Way of Life in Democratic Republic of the Congo

There are vast differences between the modern, urban way of life and traditional rural cultures in the DRC. Belgium began to colonize the region in the late 19th century, which led to urbanization, adaptation to foreign ideas and values, and the loss of local traditions for many. Modern and traditional values and practices remain at odds in the DRC, despite attempts by former president Mobutu Sese Seko to promote “African authenticity” over Western customs.

Since independence, the gap between rich and poor has also widened. Wealthier city dwellers tend to live in modern houses or apartment buildings, and they drive Western automobiles. The urban poor live in crowded, unhealthy conditions in slums, shantytowns, or other informal residences. Most rural Congolese live in round or rectangular thatched huts, depending on their region and ethnic group. Some groups scatter homesteads while others cluster dwellings into villages.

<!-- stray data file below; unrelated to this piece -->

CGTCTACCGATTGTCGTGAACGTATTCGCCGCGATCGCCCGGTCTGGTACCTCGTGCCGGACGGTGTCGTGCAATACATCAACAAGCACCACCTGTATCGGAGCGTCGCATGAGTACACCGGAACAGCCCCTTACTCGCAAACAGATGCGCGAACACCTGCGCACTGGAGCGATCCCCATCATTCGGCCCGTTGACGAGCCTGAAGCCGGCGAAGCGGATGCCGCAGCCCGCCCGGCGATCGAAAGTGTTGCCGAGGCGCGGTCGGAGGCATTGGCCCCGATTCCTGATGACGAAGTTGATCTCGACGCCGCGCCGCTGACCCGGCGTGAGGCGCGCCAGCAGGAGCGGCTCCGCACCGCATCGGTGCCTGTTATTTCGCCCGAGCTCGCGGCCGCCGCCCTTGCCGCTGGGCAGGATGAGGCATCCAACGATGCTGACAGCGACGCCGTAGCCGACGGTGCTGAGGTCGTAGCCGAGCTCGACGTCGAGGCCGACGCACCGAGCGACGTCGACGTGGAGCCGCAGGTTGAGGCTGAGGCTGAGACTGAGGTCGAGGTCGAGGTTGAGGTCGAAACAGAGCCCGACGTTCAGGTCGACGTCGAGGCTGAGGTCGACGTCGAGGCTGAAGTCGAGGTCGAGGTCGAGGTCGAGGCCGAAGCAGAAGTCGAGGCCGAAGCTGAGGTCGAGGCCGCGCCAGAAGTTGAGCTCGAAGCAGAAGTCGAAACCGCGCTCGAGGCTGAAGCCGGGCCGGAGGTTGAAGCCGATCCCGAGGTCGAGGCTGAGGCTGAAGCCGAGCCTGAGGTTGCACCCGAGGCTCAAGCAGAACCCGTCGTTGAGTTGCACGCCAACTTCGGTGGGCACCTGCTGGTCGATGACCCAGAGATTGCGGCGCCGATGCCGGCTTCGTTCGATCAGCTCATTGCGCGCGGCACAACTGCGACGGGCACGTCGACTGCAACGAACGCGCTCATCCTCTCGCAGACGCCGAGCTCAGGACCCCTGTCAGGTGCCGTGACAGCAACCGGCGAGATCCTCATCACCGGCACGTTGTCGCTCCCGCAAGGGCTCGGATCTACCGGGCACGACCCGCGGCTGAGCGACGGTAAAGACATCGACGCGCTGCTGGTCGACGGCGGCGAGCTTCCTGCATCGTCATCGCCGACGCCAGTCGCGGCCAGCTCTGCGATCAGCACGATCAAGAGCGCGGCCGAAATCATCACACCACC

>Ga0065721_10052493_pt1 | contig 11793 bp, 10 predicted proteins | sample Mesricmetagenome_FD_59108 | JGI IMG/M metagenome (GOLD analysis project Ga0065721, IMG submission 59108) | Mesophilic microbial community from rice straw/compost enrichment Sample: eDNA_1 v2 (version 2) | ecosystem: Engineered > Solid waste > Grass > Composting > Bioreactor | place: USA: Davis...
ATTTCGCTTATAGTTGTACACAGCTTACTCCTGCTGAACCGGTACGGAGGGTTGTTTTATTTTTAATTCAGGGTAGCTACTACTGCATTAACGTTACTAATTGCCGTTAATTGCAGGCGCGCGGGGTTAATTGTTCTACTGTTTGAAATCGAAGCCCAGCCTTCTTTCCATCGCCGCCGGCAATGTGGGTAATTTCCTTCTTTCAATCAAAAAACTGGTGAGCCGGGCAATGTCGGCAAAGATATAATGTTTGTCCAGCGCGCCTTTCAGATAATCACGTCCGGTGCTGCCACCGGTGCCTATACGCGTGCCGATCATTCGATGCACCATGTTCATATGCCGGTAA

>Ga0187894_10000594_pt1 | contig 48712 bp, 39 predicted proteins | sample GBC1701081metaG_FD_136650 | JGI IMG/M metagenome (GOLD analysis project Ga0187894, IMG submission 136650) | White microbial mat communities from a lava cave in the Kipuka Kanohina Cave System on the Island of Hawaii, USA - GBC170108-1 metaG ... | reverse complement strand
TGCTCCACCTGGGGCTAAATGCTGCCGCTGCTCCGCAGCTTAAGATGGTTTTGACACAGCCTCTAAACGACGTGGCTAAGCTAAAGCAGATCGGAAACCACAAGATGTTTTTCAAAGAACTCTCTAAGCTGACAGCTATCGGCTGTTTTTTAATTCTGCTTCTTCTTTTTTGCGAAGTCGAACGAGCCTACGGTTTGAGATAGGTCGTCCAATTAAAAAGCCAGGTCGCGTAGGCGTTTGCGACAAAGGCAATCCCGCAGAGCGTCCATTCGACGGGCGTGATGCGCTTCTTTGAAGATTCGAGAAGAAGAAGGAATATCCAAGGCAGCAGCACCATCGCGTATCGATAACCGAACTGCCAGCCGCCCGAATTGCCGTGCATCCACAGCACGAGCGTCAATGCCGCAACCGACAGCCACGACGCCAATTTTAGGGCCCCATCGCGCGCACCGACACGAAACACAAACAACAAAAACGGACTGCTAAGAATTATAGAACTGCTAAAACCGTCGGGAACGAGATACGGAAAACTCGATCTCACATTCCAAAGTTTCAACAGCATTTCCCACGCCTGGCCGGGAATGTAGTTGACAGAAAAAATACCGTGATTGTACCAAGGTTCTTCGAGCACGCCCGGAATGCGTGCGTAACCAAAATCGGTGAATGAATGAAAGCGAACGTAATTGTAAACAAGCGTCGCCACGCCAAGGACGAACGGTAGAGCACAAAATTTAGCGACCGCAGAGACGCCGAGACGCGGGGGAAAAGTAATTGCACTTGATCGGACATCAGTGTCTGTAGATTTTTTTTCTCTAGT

Family life is central to both urban and rural society. Congolese women are clearly regarded as inferior to males, even though many ethnic groups trace family membership through the mother. Both sexes generally dress in light, brightly colored clothes. Women often wear headscarves. Many people have adopted Western clothes, despite government efforts to encourage “African authenticity.” For instance, in the 1970s Mobutu banned suits and ties in favor of the abas-cost, a light short-sleeved shirt.